11. Mentor a junior employee at work; offer to help them with their resume.
  12. Offer your expertise to a friend or someone who needs it. (Do you play the guitar? Offer a lesson. Are you personal trainer? Offer someone a free session. Are you good at algebra? Offer to tutor your friend’s kid. Do you make websites? Offer to create one for a friend or someone in need.)
  13. When someone needs to talk, listen with your full attention, without chiming in, offering advice, or getting distracted by your smart phone.
  14. Organize a craft night with your friends. Vow to gift the final product to a random person or donate the whole lot to a charity in need.
  15. Buy a deck of inspirational cards and leave them for people at random: on windshields, at desks, on doorsteps.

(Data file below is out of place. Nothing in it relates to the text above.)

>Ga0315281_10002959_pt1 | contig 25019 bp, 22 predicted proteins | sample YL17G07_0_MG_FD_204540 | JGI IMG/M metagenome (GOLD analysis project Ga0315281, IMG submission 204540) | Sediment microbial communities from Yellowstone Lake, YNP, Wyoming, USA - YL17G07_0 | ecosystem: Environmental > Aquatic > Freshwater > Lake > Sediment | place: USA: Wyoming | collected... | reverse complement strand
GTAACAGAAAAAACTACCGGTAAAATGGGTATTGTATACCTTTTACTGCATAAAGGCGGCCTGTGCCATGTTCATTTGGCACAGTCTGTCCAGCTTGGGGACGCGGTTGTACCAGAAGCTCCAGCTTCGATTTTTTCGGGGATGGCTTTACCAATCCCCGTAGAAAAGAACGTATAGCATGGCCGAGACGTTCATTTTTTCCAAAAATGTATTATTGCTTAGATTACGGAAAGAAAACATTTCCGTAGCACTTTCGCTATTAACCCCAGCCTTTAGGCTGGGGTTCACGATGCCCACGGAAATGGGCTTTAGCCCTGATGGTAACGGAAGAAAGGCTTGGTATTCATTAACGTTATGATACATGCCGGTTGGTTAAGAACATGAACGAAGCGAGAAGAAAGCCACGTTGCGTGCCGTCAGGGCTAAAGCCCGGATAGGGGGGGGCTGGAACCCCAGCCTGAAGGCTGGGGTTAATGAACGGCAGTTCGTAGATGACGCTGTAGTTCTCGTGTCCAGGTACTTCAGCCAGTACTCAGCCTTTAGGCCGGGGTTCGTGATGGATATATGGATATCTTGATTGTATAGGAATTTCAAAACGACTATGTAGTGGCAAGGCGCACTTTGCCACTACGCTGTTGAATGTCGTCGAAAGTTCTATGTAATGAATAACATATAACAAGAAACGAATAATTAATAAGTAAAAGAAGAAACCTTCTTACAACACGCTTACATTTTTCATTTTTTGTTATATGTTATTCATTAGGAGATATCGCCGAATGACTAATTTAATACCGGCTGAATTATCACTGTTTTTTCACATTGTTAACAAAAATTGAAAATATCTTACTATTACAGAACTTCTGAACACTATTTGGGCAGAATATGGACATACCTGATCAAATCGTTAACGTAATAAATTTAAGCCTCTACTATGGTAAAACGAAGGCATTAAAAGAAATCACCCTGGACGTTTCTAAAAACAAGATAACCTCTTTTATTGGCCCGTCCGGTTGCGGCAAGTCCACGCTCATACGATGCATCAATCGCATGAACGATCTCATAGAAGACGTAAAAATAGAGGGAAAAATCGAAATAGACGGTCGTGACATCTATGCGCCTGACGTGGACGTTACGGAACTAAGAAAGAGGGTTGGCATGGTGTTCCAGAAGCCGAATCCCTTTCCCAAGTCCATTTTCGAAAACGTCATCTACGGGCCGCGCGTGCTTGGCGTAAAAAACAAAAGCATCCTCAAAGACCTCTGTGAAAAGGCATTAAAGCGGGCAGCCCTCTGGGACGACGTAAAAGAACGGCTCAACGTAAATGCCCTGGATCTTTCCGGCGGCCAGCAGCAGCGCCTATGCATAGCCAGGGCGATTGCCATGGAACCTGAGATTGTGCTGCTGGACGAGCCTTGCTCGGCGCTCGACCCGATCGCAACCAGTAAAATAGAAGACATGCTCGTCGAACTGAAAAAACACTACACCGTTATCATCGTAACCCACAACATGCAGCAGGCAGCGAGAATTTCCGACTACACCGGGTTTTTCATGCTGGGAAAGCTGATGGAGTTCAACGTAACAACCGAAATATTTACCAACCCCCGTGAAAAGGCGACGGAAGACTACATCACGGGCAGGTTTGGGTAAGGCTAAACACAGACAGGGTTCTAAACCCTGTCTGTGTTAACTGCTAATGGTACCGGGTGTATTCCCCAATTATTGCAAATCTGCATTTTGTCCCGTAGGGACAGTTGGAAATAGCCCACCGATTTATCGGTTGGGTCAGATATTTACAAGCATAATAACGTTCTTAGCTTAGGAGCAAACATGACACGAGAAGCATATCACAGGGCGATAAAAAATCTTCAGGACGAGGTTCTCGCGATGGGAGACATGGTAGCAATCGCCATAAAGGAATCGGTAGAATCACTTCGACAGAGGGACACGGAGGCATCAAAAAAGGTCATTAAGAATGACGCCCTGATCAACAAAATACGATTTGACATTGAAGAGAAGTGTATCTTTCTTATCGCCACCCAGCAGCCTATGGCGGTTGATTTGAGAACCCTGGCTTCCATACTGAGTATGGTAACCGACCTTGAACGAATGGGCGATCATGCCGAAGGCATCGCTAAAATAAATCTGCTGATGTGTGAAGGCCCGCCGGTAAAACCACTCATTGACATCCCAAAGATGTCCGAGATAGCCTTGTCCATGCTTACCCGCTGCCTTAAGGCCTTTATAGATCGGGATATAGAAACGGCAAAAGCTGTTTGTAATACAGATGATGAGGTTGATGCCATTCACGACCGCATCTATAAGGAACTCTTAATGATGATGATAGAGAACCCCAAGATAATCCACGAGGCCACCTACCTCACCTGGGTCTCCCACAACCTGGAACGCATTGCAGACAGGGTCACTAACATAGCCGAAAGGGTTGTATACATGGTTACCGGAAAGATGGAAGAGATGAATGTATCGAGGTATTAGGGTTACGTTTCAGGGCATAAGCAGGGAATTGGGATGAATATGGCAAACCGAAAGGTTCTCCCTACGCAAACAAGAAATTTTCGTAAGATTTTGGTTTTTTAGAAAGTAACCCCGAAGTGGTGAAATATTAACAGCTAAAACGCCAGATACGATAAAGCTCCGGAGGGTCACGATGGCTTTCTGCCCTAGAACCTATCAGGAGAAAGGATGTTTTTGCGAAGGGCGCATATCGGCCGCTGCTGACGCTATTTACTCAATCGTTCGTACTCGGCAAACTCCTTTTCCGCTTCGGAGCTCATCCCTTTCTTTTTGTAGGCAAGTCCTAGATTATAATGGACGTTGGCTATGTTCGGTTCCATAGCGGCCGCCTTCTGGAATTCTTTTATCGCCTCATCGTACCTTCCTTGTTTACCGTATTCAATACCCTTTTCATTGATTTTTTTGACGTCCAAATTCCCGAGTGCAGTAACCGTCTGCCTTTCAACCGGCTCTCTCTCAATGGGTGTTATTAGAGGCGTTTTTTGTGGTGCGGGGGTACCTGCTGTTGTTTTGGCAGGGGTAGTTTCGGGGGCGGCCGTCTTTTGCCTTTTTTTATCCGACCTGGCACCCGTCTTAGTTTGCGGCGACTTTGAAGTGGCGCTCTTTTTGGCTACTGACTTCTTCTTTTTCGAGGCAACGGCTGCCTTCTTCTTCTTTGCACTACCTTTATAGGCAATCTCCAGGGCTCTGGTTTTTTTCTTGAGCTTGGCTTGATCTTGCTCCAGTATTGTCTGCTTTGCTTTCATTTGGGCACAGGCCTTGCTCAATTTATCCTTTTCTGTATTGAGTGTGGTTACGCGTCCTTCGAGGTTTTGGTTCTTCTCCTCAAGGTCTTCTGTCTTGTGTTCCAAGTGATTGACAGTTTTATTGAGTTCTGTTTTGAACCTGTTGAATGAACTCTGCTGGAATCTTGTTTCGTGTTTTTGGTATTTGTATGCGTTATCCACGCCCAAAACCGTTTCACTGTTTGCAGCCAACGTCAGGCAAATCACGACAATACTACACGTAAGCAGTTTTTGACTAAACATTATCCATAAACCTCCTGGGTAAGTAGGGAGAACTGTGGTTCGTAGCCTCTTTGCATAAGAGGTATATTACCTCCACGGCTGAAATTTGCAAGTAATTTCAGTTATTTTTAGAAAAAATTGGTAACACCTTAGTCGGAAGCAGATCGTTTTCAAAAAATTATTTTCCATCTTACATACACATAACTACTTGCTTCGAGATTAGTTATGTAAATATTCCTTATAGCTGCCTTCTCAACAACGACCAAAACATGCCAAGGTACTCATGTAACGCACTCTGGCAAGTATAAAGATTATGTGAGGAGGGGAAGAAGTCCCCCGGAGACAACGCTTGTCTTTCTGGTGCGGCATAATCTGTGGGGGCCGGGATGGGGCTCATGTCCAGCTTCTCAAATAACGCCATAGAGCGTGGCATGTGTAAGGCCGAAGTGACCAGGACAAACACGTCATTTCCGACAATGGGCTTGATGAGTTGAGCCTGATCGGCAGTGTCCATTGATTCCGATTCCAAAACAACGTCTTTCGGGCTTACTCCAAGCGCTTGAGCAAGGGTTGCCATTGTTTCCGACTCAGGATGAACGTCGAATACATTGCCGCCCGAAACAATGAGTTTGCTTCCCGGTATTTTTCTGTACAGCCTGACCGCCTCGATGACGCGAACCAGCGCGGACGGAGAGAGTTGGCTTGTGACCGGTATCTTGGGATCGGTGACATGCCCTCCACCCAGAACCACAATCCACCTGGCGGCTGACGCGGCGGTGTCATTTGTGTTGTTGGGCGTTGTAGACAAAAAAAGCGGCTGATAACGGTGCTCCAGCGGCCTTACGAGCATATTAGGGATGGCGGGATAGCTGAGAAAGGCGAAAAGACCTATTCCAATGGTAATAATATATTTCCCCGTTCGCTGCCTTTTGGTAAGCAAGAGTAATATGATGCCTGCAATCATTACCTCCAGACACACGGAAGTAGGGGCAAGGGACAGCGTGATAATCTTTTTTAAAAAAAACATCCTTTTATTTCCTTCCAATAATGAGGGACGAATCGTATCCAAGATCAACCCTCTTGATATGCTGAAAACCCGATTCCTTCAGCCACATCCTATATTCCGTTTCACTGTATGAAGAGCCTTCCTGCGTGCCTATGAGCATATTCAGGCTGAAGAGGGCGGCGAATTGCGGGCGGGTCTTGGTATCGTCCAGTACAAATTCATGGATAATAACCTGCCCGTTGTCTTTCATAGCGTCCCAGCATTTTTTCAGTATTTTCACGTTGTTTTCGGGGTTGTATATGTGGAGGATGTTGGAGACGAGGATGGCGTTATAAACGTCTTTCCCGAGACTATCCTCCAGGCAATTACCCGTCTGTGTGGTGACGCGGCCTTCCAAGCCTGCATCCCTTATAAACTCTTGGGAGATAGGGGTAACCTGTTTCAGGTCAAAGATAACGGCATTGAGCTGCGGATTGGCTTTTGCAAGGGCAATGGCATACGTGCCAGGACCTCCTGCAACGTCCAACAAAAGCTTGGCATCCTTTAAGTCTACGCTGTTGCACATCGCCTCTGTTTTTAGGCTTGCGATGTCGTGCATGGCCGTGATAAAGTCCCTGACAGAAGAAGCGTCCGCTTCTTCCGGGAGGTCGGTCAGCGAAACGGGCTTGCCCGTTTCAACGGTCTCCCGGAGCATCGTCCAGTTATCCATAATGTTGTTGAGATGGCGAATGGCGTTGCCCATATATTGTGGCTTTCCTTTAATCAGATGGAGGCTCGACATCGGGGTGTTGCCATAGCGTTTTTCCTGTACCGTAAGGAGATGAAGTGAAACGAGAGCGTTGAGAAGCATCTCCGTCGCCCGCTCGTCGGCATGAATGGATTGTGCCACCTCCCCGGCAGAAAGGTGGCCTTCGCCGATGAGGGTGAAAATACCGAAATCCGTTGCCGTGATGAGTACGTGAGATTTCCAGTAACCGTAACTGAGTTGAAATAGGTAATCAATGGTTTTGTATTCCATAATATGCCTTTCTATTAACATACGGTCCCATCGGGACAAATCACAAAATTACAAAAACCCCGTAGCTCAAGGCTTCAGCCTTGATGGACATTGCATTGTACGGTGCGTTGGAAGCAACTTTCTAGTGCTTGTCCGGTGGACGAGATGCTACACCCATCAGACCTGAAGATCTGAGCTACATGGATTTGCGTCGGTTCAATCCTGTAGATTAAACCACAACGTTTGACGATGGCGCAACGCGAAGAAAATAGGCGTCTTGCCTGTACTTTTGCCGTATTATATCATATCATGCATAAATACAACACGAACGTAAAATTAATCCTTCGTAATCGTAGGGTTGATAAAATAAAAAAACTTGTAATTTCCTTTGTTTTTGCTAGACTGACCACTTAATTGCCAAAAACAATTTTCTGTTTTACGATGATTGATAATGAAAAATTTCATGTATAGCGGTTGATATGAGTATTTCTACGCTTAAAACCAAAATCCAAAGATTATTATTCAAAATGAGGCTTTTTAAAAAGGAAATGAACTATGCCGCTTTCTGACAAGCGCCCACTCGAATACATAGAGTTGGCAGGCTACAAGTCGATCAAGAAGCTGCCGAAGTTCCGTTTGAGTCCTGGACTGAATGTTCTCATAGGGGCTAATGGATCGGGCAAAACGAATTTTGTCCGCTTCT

16. Keep a can of soup at your desk and offer it to the next coworker who says they had to work through lunch.
  17. Next time you notice a coworker stressed out or overwhelmed, find out their favorite treat and pick up that smoothie, latte, or cookie for them during the mid-afternoon slump.
  18. Pay a toll for the car behind you at the tollbooth or pay the bus fare for someone standing behind you.
  19. Offer to babysit for a friend who needs a yoga class.
  20. Give your leftovers to a homeless person. Don’t forget to get plastic utensils and a napkin.
  21. Offer to jump-start someone’s car or call for help, if you see them stuck on the side of the road.
  22. Offer to schedule time with a new coworker to answer any questions they may have about the inner-workings of the company.
  23. Make eye contact. We need more connection in the world, so lift your attention from your smart phone and look at everyone you see, offering a smile and acknowledging their presence.